This month marks the 20th anniversary of a turning point in the history of tech investing.
Mary Meeker and Chris DePuy were analysts at Morgan Stanley in the fall of 1995 when they issued their landmark "Internet Report." In it, they showed how the web would transform the entire economy while making fortunes for savvy investors.
Because Morgan Stanley was the firm behind the wildly successful Netscape Communications initial public offering, investors clamored for a copy.
Demand was so intense that in December 1995, the "Internet Report" was officially released in book form and quickly became a best seller.
The "Report" turned out to be prescient, indeed. It not only foresaw the way the web would become a high-tech and economic force, but also foreshadowed the Mobile Revolution we're living through today.
However, one thing Meeker and DePuy didn't see coming was the rise of what I call the New Internet "Dream Team" – a quintet of firms that dominate key segments of a market sector worth a combined $2.6 trillion.
And today, I'm going to show you the first two players on this team – and why each is a great foundational play for 2016 and beyond…
Three Tech Investing Cash Cows
And since that time, three web-based sectors in particular have become cash cows for tech investors.
Take online shopping. According to eMarketer, global consumer e-commerce sales will hit $1.7 trillion this year. And the forecasting firm is projecting that e-commerce will grow nearly 40% in the next three years, reaching roughly $2.4 trillion.
Next, consider how the Mobile Revolution has paved the way for wireless shopping and mobile advertising, two fields that basically didn't exist until June 2007, when the iPhone from Apple Inc. (Nasdaq: AAPL) made its debut.
Goldman Sachs believes that 535 million global consumers will make mobile purchases in 2015 and that the year will see more than $600 billion in wireless commerce.
To assess the impact of mobile shopping, look no further than this year's Christmas sales. Wal-Mart Stores Inc. (NYSE: WMT) says that since Thanksgiving, about half of its online orders have come from mobile devices, almost double the number from that same period in 2014.
There's a third Internet sector investors need to track. That's cloud computing, which refers to the family of devices and software that makes it possible for companies to access data and applications that are "hosted" for them at remote centers and delivered to them over the web.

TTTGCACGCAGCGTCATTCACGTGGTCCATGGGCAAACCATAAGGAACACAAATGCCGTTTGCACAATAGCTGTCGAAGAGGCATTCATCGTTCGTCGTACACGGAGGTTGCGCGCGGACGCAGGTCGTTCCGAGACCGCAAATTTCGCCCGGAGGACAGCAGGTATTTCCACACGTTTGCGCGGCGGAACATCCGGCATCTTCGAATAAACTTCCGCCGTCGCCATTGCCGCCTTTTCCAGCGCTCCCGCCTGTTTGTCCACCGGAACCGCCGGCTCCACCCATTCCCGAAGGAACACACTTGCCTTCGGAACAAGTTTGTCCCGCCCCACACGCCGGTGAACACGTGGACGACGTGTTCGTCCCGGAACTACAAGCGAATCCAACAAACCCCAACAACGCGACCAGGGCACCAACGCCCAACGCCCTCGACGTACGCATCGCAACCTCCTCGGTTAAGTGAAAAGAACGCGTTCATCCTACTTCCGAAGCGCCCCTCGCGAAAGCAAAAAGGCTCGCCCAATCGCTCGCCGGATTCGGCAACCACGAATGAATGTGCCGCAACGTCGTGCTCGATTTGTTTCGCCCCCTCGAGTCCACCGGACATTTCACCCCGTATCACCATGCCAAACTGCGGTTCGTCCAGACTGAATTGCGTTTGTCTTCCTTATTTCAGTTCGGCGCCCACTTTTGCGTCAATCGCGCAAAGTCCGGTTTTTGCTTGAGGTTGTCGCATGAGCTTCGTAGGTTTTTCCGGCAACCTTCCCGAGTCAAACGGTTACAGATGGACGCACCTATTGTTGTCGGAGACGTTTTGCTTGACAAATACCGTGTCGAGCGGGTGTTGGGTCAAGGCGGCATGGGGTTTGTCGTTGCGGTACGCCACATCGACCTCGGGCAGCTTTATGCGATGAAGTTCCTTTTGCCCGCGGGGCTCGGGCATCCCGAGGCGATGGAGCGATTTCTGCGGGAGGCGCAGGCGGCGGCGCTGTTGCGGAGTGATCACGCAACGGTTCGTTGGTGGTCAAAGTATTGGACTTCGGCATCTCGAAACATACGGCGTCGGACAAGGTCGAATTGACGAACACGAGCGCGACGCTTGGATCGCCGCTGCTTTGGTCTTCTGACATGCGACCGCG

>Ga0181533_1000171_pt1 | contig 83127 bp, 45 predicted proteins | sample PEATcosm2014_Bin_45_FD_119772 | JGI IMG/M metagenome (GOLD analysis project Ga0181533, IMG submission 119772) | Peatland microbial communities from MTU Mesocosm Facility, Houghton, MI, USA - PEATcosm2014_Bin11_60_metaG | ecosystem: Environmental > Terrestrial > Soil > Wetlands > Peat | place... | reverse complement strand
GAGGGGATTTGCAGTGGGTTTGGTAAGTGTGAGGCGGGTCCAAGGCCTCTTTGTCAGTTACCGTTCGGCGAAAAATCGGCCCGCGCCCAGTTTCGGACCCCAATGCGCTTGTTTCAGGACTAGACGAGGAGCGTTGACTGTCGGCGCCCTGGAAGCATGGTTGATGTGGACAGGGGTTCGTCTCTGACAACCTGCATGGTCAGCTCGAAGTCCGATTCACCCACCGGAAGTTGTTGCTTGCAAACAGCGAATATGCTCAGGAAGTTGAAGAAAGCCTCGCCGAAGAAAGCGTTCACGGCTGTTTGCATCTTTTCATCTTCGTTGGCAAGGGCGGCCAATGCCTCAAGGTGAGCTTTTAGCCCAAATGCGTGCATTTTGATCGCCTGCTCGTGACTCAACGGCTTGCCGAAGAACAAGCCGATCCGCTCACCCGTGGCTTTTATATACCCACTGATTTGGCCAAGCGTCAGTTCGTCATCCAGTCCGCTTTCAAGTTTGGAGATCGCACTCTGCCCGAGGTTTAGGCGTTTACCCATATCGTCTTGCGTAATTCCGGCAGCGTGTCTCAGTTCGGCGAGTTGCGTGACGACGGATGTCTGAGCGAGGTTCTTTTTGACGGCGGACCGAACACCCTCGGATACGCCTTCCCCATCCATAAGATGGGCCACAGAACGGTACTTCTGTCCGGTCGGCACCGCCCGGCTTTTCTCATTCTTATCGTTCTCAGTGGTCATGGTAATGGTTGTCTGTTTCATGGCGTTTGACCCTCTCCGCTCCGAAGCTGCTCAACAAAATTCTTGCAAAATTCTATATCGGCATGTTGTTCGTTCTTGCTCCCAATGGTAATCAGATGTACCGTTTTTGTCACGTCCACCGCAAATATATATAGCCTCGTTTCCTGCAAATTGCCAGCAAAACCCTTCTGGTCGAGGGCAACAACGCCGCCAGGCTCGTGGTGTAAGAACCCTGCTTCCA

As recently as 2008, this niche was worth barely $6 billion. But in 2014, cloud revenue clocked in at $75 billion. And Forrester Research forecasts that this segment will be worth $150 billion by 2020.
That's 2,400% growth in just over a decade.
The segments we just looked at – e-commerce, mobile advertising, and cloud computing – are now mature, target-rich sectors.
And five high-tech global leaders in particular form a "Dream Team" that is perfectly positioned to collect a huge portion of the riches the New Internet economy now provides.
Let's take a look at our first two team members now…
About the Author
Michael A. Robinson is Defense and Tech Specialist for Money Map Press. He is a 36-year Silicon Valley veteran and one of the top technology financial analysts working today. That's because, as a consultant, senior adviser, and board member for Silicon Valley venture capital firms, Michael enjoys privileged access to pioneering CEOs, scientists, and high-profile players. And he brings this entire world of Silicon Valley "insiders" right to you...
- He was one of five people involved in early meetings for the $160 billion "cloud" computing phenomenon.
- He was there as Lee Iacocca and Roger Smith, the CEOs of Chrysler and GM, led the robotics revolution that saved the U.S. automotive industry.
- As cyber-security was becoming a focus of national security, Michael was with Dave DeWalt, the CEO of McAfee, right before Intel acquired his company for $7.8 billion.
This all means the entire world is constantly seeking Michael's insight.
In addition to being a regular guest and panelist on CNBC and Fox Business, he is also a Pulitzer Prize-nominated writer and reporter. His first book Overdrawn: The Bailout of American Savings warned people about the coming financial collapse - years before the word "bailout" became a household word.
Silicon Valley defense publications vie for his analysis. He's worked for Defense Media Network and Signal Magazine, as well as The New York Times, American Enterprise, and The Wall Street Journal.
Michael is 100% independent and receives absolutely no compensation from companies he writes about. His ideas are completely his own.
So, it probably goes without saying that you won't ever be left in the dark about breaking innovations, ahead-of-their-time technologies, and breakout companies on the cusp of changing the world once you join this world.